These little caterpillars form one of the primary food sources for Red-winged Blackbirds upon their arrival here in the spring. It seems like they’d need to eat a lot of them to get much nutrition, but evidently it works for them. A couple springs ago I got a photo of a female Red-wing poking at cattail heads. I thought at the time she was looking for nesting material, but having learned this, it seems apparent that she was actually searching for caterpillars. Who knew? Cotton candy indeed.

As for the book, I highly recommend it. It’s got great photos for an identification reference, and excellent information to complement them. The notable entomologist E.O. Wilson is quoted on the cover: “I wish I’d had Stephen Marshall’s book when I started out in entomology. Its countless photographs and notes bring alive the vast diversity of the insect world.” That’s like Roger Tory Peterson endorsing a bird reference book. There’s so much cool stuff in the book, lots to look at. The only downside: it weighs a tonne. Probably almost literally. At 730 pages and nearly two inches thick, a field guide it’s not. Still, it has the best collection of printed moth photos I’ve seen, plus so much other stuff, I ended up getting a copy myself (should be in the mail). It retails in store for $95, though generally cheaper online, but I found a copy on eBay for $33 plus shipping, so if you look around you should be able to get a good deal on it. Amazon has it on sale for $60. It’s also got a couple images of inside the book so you can take a peek before you buy.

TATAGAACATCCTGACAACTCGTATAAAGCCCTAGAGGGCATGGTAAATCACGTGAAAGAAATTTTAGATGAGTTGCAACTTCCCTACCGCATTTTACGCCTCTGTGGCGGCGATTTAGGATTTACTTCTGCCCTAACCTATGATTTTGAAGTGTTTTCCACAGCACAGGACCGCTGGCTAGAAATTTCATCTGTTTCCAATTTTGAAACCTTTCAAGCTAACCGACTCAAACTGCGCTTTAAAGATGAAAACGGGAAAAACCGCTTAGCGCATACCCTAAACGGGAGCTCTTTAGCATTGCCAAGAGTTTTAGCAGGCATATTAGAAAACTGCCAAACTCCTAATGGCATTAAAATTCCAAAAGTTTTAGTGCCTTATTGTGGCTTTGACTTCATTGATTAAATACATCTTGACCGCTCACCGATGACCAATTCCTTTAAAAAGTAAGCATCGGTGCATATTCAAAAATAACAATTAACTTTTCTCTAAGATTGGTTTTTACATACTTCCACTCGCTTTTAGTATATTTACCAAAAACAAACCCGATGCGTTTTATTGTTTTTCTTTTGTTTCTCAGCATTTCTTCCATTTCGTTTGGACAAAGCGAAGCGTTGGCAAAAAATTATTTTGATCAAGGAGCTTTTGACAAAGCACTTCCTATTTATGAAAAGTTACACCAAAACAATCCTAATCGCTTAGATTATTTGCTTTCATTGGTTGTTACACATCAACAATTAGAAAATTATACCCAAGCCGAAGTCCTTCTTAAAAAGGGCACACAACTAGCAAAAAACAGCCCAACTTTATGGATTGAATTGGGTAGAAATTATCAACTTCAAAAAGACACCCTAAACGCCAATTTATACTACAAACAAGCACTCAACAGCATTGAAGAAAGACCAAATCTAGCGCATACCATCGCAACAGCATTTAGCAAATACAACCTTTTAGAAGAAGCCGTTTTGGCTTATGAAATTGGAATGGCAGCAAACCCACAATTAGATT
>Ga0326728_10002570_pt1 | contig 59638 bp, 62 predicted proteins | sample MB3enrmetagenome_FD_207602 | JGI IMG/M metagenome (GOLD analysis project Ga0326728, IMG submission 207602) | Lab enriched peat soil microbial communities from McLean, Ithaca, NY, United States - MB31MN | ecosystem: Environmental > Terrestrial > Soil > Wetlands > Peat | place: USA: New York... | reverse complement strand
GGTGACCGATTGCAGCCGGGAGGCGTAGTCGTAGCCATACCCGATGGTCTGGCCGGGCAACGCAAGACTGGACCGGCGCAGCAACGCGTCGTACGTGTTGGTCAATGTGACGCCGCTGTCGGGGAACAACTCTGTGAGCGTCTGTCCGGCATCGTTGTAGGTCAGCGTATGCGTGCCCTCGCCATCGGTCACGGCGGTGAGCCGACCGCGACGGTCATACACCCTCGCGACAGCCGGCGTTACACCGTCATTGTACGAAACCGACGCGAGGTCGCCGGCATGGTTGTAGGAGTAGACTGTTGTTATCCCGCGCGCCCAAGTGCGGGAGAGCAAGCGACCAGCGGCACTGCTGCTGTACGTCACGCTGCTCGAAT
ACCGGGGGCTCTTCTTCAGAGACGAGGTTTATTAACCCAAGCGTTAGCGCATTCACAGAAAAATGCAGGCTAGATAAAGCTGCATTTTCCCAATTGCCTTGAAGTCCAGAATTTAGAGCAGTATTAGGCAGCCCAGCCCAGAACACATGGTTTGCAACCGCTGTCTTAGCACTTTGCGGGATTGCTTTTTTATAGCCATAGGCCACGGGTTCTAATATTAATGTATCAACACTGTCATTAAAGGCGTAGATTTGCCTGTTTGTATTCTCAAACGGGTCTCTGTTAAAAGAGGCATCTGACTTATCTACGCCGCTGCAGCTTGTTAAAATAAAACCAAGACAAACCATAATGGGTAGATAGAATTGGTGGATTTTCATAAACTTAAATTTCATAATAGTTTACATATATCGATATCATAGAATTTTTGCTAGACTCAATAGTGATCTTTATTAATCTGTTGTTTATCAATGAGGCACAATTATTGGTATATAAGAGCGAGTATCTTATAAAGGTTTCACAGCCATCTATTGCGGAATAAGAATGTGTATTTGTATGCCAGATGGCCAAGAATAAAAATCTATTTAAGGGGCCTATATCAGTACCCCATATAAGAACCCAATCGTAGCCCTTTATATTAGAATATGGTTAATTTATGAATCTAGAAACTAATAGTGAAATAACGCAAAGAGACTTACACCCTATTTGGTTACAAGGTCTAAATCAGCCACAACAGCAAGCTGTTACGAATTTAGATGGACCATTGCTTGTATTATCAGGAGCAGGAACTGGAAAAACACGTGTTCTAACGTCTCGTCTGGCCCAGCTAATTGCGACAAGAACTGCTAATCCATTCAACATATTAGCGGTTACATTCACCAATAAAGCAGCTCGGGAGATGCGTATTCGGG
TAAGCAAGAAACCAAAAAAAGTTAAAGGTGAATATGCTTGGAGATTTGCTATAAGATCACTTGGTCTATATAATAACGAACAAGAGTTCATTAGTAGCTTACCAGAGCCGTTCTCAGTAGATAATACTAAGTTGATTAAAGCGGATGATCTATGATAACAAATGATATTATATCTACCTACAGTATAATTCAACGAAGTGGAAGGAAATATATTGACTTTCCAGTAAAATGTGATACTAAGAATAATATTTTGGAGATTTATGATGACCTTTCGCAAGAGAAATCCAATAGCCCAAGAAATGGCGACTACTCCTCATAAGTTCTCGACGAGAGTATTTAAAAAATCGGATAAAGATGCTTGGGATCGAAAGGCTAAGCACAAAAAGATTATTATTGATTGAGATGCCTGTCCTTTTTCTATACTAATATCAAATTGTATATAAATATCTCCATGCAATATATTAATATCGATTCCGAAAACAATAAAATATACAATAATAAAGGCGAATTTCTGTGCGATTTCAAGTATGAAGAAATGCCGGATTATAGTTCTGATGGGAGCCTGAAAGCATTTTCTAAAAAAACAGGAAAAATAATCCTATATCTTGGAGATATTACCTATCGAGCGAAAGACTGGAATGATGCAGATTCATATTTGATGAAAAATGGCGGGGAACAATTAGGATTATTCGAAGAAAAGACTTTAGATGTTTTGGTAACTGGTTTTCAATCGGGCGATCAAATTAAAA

Author: Seabrooke